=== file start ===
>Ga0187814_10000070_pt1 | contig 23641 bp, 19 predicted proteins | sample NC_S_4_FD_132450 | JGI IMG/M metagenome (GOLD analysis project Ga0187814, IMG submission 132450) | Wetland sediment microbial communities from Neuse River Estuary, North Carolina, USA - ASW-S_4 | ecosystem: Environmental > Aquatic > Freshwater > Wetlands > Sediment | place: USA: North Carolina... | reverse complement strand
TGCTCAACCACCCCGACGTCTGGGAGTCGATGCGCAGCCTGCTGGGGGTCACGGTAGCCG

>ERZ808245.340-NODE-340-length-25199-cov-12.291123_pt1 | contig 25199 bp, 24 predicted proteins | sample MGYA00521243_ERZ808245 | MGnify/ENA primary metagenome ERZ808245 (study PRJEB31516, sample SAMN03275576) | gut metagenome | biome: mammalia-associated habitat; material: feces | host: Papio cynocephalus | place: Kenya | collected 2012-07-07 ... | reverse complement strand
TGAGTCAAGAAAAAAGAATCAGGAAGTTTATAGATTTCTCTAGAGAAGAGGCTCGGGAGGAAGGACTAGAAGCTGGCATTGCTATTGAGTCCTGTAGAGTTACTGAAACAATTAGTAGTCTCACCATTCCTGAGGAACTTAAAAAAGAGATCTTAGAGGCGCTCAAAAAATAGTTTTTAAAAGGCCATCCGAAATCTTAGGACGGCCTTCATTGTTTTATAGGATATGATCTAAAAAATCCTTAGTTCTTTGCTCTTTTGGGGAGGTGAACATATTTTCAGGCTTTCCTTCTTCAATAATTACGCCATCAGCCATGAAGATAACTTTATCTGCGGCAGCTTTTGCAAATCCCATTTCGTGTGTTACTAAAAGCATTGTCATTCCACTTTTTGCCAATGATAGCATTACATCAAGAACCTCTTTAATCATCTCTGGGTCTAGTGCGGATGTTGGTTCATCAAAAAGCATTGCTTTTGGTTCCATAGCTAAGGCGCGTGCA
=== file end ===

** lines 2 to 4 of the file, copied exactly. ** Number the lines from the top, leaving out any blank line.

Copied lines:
TGCTCAACCACCCCGACGTCTGGGAGTCGATGCGCAGCCTGCTGGGGGTCACGGTAGCCG

>ERZ808245.340-NODE-340-length-25199-cov-12.291123_pt1 | contig 25199 bp, 24 predicted proteins | sample MGYA00521243_ERZ808245 | MGnify/ENA primary metagenome ERZ808245 (study PRJEB31516, sample SAMN03275576) | gut metagenome | biome: mammalia-associated habitat; material: feces | host: Papio cynocephalus | place: Kenya | collected 2012-07-07 ... | reverse complement strand
TGAGTCAAGAAAAAAGAATCAGGAAGTTTATAGATTTCTCTAGAGAAGAGGCTCGGGAGGAAGGACTAGAAGCTGGCATTGCTATTGAGTCCTGTAGAGTTACTGAAACAATTAGTAGTCTCACCATTCCTGAGGAACTTAAAAAAGAGATCTTAGAGGCGCTCAAAAAATAGTTTTTAAAAGGCCATCCGAAATCTTAGGACGGCCTTCATTGTTTTATAGGATATGATCTAAAAAATCCTTAGTTCTTTGCTCTTTTGGGGAGGTGAACATATTTTCAGGCTTTCCTTCTTCAATAATTACGCCATCAGCCATGAAGATAACTTTATCTGCGGCAGCTTTTGCAAATCCCATTTCGTGTGTTACTAAAAGCATTGTCATTCCACTTTTTGCCAATGATAGCATTACATCAAGAACCTCTTTAATCATCTCTGGGTCTAGTGCGGATGTTGGTTCATCAAAAAGCATTGCTTTTGGTTCCATAGCTAAGGCGCGTGCA